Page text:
Arbitrary Justice at TYC

Joseph Galloway – one of first inmates released from troubled Texas Youth Commission system post new oversight – files federal suit, names as co-defendants the guards who allegedly assaulted him during his incarceration, the guards who failed to protect him, and TYC

Joseph Galloway, who last Thursday became one of the first inmates to be released from the Texas Youth Commission system by conservator Jay Kimbrough, filed a federal class-action suit Tuesday in Austin, naming as co-defendants the guards who allegedly assaulted him during his incarceration, the guards who failed to protect him, and TYC. The suit, which lists 28 defendants, alleges physical and sexual abuse, as well as multiple violations of Galloway's civil rights, including disability discrimination. In addition to unspecified damages, the suit seeks "speedy and systemic reform of the whole organization," said the Texas Civil Rights Project's Scott Medlock, Galloway's attorney.

Like many other inmates, Galloway had his basic sentence extended for seemingly arbitrary reasons before his unexpected release. The 19-year-old's family members are asking why Galloway was locked away for so long so far from home and now has been freed with no explanation or apology.

In March 2003, the then-15-year-old Galloway entered TYC care, where he alleges he was sexually abused by guards and inmates. He was never supposed to go into a TYC facility in the first place, however. After it was originally discovered that he had inappropriately touched his twin siblings, a family-court judge ordered him to receive counseling. Since there were no suitable outpatient resources near his home in Houston County, his family agreed to let him receive his treatment with TYC. Youth sentences are indefinite, supposedly until the child has been rehabilitated, but come with a minimum recommendation – in Galloway's case, nine months. Galloway has been clinically diagnosed with Tourette's syndrome, the neurological condition that gives sufferers involuntary tics. His behavior, caused by his affliction, led to his sentence being repeatedly extended, with no due process and no right of appeal. Nine months turned into four years.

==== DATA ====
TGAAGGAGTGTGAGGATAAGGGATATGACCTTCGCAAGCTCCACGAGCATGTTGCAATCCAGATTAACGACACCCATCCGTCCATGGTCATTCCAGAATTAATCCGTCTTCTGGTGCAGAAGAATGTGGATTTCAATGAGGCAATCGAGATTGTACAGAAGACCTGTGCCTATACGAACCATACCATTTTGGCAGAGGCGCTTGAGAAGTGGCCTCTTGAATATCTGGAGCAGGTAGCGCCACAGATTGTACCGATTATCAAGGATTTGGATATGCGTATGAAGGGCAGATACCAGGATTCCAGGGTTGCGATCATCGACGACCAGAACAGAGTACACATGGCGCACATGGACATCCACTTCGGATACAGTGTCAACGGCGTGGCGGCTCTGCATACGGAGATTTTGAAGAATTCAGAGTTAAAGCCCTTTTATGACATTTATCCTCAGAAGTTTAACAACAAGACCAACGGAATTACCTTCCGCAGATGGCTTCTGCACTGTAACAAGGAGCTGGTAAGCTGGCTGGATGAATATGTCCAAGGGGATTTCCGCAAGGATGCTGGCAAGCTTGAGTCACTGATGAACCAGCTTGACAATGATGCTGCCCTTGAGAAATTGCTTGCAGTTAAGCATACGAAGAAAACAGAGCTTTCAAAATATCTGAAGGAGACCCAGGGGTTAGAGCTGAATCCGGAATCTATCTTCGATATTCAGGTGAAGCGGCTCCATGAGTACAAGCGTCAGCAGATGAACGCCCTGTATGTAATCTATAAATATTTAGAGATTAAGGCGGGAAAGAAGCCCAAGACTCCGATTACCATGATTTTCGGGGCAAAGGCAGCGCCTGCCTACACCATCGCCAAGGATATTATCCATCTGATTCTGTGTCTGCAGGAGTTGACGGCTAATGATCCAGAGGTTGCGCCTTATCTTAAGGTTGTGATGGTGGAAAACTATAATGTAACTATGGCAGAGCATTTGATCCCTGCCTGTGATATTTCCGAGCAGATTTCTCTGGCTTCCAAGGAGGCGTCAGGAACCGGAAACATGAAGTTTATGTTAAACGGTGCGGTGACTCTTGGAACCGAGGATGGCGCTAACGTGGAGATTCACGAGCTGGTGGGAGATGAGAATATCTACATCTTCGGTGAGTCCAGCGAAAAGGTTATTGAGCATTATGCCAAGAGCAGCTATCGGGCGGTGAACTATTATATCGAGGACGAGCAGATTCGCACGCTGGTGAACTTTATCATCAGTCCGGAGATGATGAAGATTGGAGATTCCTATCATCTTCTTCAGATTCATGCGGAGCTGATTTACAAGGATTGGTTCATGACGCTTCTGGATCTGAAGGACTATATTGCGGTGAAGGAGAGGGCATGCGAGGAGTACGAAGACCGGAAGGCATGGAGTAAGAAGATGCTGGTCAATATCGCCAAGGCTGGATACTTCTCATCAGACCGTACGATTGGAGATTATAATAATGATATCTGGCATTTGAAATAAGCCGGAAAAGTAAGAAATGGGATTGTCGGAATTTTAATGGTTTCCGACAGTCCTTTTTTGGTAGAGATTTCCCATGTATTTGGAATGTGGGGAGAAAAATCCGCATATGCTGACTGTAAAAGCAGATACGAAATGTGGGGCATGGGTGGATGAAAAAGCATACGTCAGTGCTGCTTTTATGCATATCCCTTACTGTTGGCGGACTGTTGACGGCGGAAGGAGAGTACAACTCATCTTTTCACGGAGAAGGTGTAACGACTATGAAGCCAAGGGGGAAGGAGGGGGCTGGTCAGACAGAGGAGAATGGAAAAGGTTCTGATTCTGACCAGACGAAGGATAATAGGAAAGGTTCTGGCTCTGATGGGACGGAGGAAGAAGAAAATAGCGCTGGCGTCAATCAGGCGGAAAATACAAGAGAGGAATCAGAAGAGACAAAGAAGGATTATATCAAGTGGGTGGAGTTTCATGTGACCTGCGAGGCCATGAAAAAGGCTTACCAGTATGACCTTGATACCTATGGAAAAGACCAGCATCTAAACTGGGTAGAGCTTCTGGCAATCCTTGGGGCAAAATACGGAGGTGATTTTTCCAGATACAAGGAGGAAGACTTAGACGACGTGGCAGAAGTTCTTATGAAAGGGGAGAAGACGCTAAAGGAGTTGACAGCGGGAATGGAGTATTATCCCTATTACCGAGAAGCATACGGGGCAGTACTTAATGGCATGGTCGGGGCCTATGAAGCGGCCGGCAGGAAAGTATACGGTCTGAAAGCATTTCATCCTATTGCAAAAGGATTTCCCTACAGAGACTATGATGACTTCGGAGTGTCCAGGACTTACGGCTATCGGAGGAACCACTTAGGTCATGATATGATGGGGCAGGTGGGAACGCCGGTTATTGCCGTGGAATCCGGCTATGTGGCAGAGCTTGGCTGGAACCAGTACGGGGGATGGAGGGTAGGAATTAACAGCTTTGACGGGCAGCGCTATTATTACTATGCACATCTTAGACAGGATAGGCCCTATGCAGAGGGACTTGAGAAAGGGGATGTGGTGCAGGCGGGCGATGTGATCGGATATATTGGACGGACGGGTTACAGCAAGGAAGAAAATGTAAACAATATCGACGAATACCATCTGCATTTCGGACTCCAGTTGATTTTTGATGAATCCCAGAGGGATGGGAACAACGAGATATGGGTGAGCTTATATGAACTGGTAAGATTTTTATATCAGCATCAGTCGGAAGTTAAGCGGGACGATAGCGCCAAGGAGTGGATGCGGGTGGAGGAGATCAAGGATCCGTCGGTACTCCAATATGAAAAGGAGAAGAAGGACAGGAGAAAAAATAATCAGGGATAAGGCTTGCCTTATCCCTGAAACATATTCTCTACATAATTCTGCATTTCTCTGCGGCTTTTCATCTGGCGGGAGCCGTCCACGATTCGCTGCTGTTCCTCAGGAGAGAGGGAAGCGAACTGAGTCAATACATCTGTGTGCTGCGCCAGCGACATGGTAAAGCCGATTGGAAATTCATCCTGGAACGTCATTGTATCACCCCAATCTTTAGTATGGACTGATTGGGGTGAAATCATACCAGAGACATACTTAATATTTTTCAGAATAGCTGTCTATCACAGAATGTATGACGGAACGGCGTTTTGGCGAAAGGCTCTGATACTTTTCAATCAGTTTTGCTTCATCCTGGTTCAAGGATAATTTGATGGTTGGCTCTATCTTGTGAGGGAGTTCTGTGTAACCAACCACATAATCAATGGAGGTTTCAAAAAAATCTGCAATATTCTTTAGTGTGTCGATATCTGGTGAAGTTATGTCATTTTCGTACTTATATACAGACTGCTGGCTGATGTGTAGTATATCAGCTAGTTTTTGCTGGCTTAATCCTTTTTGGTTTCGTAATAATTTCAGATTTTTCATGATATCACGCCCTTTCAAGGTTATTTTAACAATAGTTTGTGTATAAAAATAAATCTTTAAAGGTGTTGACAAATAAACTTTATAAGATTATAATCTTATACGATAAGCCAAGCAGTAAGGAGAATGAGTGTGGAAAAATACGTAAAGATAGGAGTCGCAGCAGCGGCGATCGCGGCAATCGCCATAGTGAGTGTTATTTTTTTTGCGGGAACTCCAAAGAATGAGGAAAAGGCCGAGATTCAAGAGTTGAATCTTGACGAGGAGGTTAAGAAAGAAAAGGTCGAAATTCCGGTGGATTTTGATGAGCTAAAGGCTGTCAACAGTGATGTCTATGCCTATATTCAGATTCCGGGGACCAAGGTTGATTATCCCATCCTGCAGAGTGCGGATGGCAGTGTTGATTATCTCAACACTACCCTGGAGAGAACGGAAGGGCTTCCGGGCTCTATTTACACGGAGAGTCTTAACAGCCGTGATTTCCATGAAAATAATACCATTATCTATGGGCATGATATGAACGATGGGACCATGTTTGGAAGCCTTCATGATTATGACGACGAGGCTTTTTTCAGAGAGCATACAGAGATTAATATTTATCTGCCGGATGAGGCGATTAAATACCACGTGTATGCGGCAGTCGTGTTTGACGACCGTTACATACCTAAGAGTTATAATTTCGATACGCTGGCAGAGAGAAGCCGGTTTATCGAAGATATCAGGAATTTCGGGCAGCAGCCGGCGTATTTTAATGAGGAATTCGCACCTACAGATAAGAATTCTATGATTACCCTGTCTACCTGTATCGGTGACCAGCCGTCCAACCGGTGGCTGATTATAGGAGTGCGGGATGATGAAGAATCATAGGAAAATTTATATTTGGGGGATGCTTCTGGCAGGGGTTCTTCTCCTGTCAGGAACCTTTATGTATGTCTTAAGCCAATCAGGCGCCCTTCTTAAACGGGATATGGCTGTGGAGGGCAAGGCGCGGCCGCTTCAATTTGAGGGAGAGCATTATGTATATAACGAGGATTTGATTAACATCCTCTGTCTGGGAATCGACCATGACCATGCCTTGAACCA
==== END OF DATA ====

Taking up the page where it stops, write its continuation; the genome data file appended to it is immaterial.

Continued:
According to Medlock, some of the reasons given for keeping him behind bars included sitting in the wrong place in church, staring into space in class, and wearing pants that were too baggy – even though they had been issued to him by TYC. "He was doing normal things that normal teenagers do, and his sentence at TYC was extended because of them," Medlock said.

Part of the problem was that Galloway was kept far away from his family, Medlock said. Like all TYC inmates, Galloway began his sentence in the Marlin Orientation and Assessment Unit. Then, rather than being placed near his family at Crockett State School, he spent 3 years in Giddings State School. A three-hour drive from his family, Giddings specializes in dealing with the most violent young offenders in the system, not at-risk youth like Galloway. When his parents complained, he was transferred to Evins Regional Juvenile Center, more than 400 miles away. When TYC become engulfed in scandal two months ago, Galloway was finally moved to Crockett. His discharge paperwork simply said Kimbrough had made an executive decision.

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